How to Find Royalty Free Music That Doesn’t Suck

If you’ve ever been a film school student or a no-budget independent filmmaker, then you know the pain. Finding high quality music to fit your movie for free is darn near impossible.

God bless Kevin MacCleod, but if I hear “Sneaky Snitch” in one more short film I’m going to throw something.

Before you get started on the journey of including royalty free music, be sure you understand the laws surrounding creative commons and licensed music. Every artist may have different stipulations for the use of their music in your film; many of them refuse it for commercial use (you would make a monetary profit from the video) and almost all will require you to credit their work.

“Royalty free music” does NOT always mean “free to use.”

Please have a firm understanding of what is required of you in using the artist’s piece before including it in your film. When in doubt, contact the artist and ask them directly.

Here’s a list of resources for your own short films and videos to help fill it out and bring it to life.

1. Incompetech

I literally warned you about “Sneaky Snitch” two seconds ago, however there’s no denying Kevin MacCleod’s music is iconic to the fledgling filmmaker. It can also be a great introduction into the world of royalty-free music for film. If you’ve never used any of his music, check it out!

However, don’t be surprised when you hear it in every other student short film known to humankind.

2. Free Music Archive

With a wide variety of music, some with lyrics and some without, this is a great one stop shop for all your royalty free music needs. All the music is free to download and easy to use. It has a great search engine to better find the kind of music you’re looking for.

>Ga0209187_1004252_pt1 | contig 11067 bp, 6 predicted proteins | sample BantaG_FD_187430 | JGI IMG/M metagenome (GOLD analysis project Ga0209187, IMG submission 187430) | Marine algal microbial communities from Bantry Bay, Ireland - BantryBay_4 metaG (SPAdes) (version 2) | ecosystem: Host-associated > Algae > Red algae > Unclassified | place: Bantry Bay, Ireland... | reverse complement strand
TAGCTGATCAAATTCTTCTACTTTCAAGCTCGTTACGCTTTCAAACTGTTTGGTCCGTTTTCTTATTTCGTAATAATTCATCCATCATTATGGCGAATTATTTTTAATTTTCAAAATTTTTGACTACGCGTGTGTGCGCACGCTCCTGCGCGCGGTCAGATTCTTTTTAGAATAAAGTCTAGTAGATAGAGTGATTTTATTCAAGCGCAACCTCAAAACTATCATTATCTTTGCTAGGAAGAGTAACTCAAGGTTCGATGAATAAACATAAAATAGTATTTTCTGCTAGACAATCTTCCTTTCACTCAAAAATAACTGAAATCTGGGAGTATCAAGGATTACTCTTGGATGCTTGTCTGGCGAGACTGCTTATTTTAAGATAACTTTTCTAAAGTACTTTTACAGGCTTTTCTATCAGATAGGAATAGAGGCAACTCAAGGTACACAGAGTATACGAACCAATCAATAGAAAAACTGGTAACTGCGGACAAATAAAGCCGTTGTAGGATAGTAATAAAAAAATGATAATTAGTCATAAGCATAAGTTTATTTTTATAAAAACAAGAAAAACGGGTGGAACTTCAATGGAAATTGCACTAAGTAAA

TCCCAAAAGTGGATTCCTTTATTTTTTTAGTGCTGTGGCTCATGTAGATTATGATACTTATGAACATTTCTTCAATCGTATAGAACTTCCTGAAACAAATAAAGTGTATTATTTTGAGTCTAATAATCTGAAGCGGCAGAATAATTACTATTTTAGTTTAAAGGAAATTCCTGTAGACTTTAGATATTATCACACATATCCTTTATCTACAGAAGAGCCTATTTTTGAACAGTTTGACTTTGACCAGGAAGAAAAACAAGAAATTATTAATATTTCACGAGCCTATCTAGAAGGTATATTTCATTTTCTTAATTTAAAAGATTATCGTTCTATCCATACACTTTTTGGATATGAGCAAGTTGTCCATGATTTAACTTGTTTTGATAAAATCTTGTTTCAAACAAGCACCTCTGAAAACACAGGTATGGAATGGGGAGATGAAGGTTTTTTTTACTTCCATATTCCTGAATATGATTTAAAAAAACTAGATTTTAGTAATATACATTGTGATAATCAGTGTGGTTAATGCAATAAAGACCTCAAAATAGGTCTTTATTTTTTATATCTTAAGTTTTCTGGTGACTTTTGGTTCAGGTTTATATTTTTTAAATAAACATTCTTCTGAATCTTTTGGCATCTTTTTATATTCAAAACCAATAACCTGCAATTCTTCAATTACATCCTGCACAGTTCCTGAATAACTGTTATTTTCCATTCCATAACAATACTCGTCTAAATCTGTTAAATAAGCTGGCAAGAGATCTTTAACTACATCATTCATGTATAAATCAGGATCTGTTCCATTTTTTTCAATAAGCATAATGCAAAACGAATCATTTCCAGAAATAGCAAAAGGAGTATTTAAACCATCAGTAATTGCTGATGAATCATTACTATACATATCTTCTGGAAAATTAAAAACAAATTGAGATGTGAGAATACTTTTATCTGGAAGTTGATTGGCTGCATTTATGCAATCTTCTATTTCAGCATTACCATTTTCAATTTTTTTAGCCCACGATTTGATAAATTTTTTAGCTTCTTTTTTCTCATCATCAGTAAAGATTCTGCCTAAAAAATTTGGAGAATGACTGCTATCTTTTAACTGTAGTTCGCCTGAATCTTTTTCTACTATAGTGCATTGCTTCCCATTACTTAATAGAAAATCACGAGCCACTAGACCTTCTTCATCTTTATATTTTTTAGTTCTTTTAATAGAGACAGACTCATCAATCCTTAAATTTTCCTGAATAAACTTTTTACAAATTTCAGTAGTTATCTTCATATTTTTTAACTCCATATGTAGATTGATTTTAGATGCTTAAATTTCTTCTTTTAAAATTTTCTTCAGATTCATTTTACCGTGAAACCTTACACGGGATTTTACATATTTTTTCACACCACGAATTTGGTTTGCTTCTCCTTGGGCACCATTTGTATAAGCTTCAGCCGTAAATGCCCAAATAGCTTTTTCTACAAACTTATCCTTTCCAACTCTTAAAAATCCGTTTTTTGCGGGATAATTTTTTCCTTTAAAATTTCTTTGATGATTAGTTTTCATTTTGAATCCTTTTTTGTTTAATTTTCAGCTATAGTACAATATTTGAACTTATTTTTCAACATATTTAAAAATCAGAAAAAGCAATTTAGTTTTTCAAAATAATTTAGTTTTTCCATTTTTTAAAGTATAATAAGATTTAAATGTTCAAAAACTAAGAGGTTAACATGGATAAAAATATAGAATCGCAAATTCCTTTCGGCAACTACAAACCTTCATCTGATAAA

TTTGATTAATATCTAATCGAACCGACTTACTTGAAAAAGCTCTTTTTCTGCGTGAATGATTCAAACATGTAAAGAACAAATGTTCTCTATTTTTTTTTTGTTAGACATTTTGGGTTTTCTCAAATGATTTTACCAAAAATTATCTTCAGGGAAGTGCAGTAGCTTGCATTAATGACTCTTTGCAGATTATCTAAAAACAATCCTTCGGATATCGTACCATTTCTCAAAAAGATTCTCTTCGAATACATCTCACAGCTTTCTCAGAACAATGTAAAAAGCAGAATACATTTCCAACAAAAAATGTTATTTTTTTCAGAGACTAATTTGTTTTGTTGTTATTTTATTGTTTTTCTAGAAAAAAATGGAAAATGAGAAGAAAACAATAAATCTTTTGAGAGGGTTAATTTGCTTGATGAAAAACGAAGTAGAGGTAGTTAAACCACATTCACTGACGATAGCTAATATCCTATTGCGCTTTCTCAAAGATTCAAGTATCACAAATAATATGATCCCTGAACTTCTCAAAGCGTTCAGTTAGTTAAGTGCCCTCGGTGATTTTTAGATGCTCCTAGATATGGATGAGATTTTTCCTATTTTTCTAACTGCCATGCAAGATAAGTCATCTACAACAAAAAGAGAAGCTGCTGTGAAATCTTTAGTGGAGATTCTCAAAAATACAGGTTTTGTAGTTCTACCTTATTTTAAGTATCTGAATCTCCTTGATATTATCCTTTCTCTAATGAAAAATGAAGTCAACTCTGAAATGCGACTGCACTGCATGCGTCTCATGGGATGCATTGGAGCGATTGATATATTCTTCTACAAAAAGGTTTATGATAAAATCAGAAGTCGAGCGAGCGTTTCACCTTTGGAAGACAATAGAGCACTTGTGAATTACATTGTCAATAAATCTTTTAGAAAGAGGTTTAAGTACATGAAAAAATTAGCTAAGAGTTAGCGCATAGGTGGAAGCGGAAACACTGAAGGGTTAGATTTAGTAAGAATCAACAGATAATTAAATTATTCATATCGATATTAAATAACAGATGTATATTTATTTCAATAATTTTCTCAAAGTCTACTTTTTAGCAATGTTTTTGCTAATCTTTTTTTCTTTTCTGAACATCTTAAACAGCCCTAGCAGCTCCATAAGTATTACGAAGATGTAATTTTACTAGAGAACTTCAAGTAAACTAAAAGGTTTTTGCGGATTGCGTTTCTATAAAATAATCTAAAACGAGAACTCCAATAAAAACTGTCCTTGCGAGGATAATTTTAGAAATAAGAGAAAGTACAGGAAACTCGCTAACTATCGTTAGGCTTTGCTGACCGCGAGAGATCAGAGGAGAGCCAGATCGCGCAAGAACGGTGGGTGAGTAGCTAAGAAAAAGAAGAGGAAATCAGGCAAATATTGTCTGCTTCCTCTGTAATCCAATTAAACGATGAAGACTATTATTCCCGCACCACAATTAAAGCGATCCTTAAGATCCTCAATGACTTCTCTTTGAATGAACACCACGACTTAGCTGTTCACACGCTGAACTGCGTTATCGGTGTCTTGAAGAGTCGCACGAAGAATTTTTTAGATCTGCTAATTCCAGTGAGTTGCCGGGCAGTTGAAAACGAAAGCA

Also, if you’re an up-and-coming composer, you can upload your works to this website for filmmakers (or whoever) to download.

However, like every royalty free music site, you really need to invest some time in separating the wheat from the chaff in terms of quality.

3. Bensound

Another website similar in style to Free Music Archive, but with a more limited library, Bensound is filled with royalty free music by French composer Ben Tissot. There is some great work on this site, but much like Kevin MacCleod’s works don’t be surprised to hear it in several other short films and videos.

4. YouTube Channels

Currently, YouTube provides me with the best royalty-free music on the internet, particularly if I’m looking for anything remotely resembling trap/club music.

You can find music one of two ways:

  • Look through the audio library and download the song you like directly from YouTube
  • Search YouTube the old fashioned way, find a channel with great royalty free music, and follow the channel’s instructions to download the track you like. Channels like RoyalTrax, AudioLibrary, and Argofox are great places to start.

You’ll find some familiar faces hanging out on YouTube as well (Bensound & Kevin MacCleod). The only downsides to using YouTube as a source are:

  1. It can be a complicated process downloading the track you like.
  2. Finding the specific style of music you’re looking for can be a bit more complicated than some of the other sites.


Now before you start a download frenzy with the above listed resources, here are a few more options to think about.

5. Hire a Local, Up and Coming Composer For Free

Of all of the roles in film production, I’ve never had a group of people literally throw themselves at me like film composers. 60% of the messages we get as a production company asking for an opportunity are composers. I’m not kidding or exaggerating (if anything I lowballed the percentage).

There are people out there who are looking for a chance to score a film. Ask for their samples of previous works, and if you like what you hear, then you’re able to help them out as well as yourself.

6. Ask Your Musically Talented Friends to Help You

Other than downloading music from the interwebs, this is my go-to for finding music for my projects. Being a creative, I have no shortage of friends who are musical geniuses who have yet to make a break into the business.